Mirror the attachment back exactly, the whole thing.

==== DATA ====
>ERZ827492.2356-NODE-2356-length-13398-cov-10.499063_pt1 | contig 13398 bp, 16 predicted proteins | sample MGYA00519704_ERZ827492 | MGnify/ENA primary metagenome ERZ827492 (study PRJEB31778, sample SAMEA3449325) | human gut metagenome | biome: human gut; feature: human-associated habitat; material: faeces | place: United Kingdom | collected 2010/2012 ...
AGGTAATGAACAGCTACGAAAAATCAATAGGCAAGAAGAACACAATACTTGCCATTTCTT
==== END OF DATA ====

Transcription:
>ERZ827492.2356-NODE-2356-length-13398-cov-10.499063_pt1 | contig 13398 bp, 16 predicted proteins | sample MGYA00519704_ERZ827492 | MGnify/ENA primary metagenome ERZ827492 (study PRJEB31778, sample SAMEA3449325) | human gut metagenome | biome: human gut; feature: human-associated habitat; material: faeces | place: United Kingdom | collected 2010/2012 ...
AGGTAATGAACAGCTACGAAAAATCAATAGGCAAGAAGAACACAATACTTGCCATTTCTT